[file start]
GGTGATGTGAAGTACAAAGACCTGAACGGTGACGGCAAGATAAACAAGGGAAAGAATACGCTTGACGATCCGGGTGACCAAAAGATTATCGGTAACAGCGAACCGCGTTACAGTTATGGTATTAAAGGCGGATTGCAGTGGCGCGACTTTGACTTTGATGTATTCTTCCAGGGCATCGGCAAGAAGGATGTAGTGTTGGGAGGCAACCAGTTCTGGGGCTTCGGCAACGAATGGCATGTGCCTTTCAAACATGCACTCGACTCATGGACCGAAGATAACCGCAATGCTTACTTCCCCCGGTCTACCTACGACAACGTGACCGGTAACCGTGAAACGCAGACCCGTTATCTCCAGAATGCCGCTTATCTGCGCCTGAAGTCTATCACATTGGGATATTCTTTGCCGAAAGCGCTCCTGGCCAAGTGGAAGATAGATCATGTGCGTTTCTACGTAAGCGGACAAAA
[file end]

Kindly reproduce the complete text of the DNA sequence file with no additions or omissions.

GGTGATGTGAAGTACAAAGACCTGAACGGTGACGGCAAGATAAACAAGGGAAAGAATACGCTTGACGATCCGGGTGACCAAAAGATTATCGGTAACAGCGAACCGCGTTACAGTTATGGTATTAAAGGCGGATTGCAGTGGCGCGACTTTGACTTTGATGTATTCTTCCAGGGCATCGGCAAGAAGGATGTAGTGTTGGGAGGCAACCAGTTCTGGGGCTTCGGCAACGAATGGCATGTGCCTTTCAAACATGCACTCGACTCATGGACCGAAGATAACCGCAATGCTTACTTCCCCCGGTCTACCTACGACAACGTGACCGGTAACCGTGAAACGCAGACCCGTTATCTCCAGAATGCCGCTTATCTGCGCCTGAAGTCTATCACATTGGGATATTCTTTGCCGAAAGCGCTCCTGGCCAAGTGGAAGATAGATCATGTGCGTTTCTACGTAAGCGGACAAAA